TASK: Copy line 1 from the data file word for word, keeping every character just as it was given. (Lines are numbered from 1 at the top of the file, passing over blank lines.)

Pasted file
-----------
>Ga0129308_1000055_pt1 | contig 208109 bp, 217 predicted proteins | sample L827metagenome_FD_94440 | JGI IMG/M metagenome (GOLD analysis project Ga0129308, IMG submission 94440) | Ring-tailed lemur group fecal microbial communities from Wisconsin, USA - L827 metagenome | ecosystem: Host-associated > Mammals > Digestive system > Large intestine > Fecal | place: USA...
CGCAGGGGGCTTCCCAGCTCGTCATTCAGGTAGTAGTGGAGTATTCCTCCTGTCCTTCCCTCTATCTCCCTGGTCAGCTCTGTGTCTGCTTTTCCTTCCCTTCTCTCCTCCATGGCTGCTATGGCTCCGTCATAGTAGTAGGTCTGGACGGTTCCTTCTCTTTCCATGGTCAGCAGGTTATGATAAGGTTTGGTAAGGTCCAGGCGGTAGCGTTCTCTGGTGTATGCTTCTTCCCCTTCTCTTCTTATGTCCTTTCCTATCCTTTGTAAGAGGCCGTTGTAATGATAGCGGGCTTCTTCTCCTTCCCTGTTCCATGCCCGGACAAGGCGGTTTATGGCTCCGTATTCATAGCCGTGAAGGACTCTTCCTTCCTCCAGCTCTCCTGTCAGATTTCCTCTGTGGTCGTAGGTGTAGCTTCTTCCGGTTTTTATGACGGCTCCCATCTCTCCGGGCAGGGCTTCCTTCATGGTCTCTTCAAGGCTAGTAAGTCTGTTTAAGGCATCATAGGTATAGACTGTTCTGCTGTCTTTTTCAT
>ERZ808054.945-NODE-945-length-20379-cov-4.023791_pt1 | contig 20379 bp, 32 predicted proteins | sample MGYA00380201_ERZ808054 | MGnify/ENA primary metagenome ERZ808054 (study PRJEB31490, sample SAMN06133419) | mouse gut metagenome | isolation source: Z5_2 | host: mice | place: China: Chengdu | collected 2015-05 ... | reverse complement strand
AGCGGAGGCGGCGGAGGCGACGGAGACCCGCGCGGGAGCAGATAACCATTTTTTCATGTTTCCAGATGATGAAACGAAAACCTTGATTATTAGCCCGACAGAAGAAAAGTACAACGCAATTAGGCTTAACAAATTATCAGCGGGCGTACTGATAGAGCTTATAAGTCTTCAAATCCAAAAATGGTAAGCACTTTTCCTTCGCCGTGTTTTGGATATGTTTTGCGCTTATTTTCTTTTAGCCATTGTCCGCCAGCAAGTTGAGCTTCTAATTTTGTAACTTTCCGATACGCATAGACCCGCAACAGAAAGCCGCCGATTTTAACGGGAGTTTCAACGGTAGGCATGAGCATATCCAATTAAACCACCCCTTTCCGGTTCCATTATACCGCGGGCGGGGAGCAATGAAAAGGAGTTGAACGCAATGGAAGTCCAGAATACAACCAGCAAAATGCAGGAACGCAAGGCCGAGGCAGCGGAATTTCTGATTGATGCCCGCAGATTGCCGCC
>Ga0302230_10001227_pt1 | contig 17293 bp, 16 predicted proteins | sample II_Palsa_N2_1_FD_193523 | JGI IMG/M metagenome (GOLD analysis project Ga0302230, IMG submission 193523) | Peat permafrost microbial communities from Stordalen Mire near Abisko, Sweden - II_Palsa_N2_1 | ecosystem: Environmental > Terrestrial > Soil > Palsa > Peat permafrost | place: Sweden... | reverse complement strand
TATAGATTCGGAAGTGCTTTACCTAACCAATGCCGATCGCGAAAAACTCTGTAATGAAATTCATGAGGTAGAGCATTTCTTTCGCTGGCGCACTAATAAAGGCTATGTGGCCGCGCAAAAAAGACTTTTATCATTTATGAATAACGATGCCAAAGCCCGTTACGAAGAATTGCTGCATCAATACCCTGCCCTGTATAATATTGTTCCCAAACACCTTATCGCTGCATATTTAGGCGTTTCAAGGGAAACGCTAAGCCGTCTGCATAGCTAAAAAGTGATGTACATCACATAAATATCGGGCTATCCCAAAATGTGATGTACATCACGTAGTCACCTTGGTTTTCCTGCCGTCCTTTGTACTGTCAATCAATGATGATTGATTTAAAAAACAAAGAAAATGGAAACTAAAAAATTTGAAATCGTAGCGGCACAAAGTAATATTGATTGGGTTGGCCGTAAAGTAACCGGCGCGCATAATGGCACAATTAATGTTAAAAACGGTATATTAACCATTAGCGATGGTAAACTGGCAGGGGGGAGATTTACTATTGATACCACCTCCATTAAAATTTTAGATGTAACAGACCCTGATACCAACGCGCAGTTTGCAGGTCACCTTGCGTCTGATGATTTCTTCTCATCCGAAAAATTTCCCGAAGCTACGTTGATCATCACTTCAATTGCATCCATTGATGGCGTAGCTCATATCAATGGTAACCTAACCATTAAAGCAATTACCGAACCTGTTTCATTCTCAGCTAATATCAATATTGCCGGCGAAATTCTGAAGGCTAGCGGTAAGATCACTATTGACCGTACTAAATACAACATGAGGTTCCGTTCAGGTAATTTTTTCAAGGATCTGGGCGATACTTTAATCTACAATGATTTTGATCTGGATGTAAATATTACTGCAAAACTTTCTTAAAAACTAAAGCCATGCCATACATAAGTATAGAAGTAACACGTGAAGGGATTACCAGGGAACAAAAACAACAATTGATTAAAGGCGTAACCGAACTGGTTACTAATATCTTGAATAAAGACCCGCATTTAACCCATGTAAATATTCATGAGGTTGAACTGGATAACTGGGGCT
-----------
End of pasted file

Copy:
>Ga0129308_1000055_pt1 | contig 208109 bp, 217 predicted proteins | sample L827metagenome_FD_94440 | JGI IMG/M metagenome (GOLD analysis project Ga0129308, IMG submission 94440) | Ring-tailed lemur group fecal microbial communities from Wisconsin, USA - L827 metagenome | ecosystem: Host-associated > Mammals > Digestive system > Large intestine > Fecal | place: USA...